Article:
Does anyone leave voice messages when calling potential clients?
Yes. Most definitely. I created a message script so that I'm not fumbling with words when leaving a message. I try not to give to much info. 1 or 2 points that will peak their interest and then my contact info and that's it. About a 15-20 sec message is all that is needed.
Yes, it is often hard to reach the folks I need and want to speak with. However, after my message I always close with: "I hope to hear from you but I know you are very busy so I will try you again if I don't hear back". This does two things,1) gives me permission to call back again, and 2) they know I will keep trying so they are more likely to return or at least take my call. That one sentence in my message has been very effective for me and my team!
Absolutely. I leave messages and follow-up with an email letting them know I left the message. I have some clients who always respond by email. Never by phone. Others who won't email and will call back. Doing both helps you figure out which works best for each client.
I try not to make a habit of leaving voice messages when it comes to cold calls. However, I would leave one based on an inquiry, referral or a client-initiated contact. I deal with all kinds of sneaky sales people who make it sound like I've initiated the relationship, and I don't want to be categorized as one of them. If I fail to make phone contact after a period of time, I will ensure that I make face to face contact going forward. Hope this helps.
Some people just don't pick up their phone because they're either always screening or always too busy. So you may never reach them if you don't leave a message. But you should probably expect there's a good chance that you won't hear from them right away and call back to try to get them on the phone when it seems like the right amount of time has passed.
Absolutely but be prepared and proactive and teach yourself how to leave a message with a purpose. I would actually teach my sales teams those words, "The purpose of my call..." Then understand the circle of leverage, and if you can leave a voicemail with leverage you are more likely to receive a contact back because of credibility.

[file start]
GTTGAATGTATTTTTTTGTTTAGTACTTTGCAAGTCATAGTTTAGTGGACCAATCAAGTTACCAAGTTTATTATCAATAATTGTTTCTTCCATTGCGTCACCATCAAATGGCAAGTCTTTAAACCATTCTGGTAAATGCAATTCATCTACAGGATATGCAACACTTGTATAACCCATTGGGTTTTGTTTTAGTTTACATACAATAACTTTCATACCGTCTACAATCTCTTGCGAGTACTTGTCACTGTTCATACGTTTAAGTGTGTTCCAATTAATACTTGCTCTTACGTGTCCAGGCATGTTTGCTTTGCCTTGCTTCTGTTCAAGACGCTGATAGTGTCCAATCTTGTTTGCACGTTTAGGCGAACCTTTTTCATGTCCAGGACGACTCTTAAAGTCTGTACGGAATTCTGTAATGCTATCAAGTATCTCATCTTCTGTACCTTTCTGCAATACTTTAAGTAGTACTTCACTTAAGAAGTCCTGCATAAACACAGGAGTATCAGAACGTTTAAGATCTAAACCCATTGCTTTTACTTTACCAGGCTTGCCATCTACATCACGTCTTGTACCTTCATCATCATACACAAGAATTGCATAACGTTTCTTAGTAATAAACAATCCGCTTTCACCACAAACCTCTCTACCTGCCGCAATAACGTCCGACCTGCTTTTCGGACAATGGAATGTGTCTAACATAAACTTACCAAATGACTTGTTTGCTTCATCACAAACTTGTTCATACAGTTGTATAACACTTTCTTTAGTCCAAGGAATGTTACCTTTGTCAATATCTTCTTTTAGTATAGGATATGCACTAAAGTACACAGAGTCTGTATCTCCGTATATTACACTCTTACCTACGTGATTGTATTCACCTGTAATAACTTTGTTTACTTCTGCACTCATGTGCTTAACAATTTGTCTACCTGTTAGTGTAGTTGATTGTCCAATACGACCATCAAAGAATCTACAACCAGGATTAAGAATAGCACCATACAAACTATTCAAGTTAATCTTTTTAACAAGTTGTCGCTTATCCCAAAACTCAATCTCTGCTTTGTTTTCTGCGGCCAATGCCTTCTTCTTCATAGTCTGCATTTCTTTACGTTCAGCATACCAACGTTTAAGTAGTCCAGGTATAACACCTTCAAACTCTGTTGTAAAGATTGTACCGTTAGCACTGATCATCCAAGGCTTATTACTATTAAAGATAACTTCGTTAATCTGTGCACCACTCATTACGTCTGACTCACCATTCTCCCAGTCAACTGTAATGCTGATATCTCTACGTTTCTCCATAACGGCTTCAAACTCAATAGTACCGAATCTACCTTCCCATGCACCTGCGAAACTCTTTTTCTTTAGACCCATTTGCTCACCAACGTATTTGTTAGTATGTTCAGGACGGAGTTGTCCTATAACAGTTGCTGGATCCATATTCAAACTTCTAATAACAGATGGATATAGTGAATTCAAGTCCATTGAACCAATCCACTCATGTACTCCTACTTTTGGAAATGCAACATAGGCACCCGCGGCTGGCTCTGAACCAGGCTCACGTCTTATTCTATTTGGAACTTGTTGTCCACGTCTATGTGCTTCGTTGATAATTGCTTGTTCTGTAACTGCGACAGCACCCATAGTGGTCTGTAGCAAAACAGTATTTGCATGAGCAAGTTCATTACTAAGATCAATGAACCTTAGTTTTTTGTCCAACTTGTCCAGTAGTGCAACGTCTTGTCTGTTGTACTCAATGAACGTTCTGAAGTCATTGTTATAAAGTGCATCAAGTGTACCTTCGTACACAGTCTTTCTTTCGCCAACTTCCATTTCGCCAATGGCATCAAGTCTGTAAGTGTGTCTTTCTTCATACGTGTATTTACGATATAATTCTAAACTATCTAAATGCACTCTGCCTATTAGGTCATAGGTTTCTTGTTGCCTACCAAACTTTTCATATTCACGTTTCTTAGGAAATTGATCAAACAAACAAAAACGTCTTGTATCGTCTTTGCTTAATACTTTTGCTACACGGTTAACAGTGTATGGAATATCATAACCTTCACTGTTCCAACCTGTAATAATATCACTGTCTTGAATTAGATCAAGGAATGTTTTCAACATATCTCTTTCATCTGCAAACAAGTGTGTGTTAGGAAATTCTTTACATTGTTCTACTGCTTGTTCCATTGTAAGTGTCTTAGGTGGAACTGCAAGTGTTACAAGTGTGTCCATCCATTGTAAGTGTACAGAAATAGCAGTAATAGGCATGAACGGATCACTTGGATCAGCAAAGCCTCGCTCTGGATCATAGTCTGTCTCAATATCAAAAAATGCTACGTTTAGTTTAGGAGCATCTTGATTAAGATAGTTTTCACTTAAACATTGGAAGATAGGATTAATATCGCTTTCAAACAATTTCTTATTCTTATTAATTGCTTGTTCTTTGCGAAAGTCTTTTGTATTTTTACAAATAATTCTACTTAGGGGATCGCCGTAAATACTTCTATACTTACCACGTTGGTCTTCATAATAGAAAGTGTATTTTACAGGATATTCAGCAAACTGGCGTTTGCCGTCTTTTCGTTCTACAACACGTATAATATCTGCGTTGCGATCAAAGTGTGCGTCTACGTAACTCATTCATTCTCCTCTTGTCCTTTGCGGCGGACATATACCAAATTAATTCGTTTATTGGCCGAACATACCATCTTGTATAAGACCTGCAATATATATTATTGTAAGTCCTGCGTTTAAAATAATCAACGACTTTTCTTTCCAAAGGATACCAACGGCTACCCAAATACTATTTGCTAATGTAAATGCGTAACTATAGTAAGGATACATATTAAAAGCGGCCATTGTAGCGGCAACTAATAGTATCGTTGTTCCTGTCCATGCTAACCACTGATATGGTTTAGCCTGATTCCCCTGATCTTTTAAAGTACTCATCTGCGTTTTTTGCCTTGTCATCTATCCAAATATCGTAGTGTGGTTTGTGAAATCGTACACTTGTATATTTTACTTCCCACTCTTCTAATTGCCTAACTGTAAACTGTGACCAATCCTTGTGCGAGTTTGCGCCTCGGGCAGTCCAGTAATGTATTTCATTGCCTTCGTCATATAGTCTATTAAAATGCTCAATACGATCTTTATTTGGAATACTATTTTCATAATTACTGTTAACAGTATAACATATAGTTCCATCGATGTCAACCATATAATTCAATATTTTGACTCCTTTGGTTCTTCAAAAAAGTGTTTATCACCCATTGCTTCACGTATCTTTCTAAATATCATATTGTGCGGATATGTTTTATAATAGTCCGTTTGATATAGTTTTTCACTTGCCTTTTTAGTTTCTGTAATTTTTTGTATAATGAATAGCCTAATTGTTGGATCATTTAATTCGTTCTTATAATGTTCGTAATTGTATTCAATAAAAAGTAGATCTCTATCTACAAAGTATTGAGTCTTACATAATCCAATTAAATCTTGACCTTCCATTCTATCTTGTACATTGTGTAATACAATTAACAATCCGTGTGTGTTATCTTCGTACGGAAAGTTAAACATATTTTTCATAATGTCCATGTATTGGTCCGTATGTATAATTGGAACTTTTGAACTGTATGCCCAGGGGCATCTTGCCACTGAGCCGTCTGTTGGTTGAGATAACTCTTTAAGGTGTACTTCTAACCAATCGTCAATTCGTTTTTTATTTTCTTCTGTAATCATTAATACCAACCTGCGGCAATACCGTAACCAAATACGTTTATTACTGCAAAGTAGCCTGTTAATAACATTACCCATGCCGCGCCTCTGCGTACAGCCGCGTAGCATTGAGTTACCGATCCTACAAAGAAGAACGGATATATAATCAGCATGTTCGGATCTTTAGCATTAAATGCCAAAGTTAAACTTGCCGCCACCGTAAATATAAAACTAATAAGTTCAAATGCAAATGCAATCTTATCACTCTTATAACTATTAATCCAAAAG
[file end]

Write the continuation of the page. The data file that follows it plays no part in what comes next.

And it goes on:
What is leverage. If you are calling McDonald to sell your services understand who their competitors are and especially if you are providing services to one of their competitors. "Jim, my name is Mark Villareal, the purpose of my call is we have been working with Jack N The Box Corporation on some dynamic training that they are having great results with that I thought might interest you as well. Please give me a call at ....."
Absolutely. I see answers on here referencing how “they don’t call you back ...”. Well, “they” have no obligation to call you back. In fact, “they” don’t even have an obligation to take your call. I, however have an obligation to respect any potential client by introducing myself and providing an opportunity to begin a relationship.
I do sometimes and I don't sometimes. I will call a couple of times - at different times of the day or evening, and if there is no response I will call back and then leave a msg.
In today's environment it is truly "hit and miss" with cell phones. In past days when most people had landlines you could reach more people directly, quicker, and easier. Leaving a short message and then if I don't get a call back I may try again in a couple of weeks. Persistency and consistency are the keys.
Sure! Nothing wrong with having someone "hear" you. And you can follow up with email as well -- perhaps they prefer that. You will have to make the initial "call," so to speak, to ascertain if this person is open to your approaching them and your value proposition in the first place. Time is everything to those you contact -- so make your point pleasantly -- AND QUICKLY!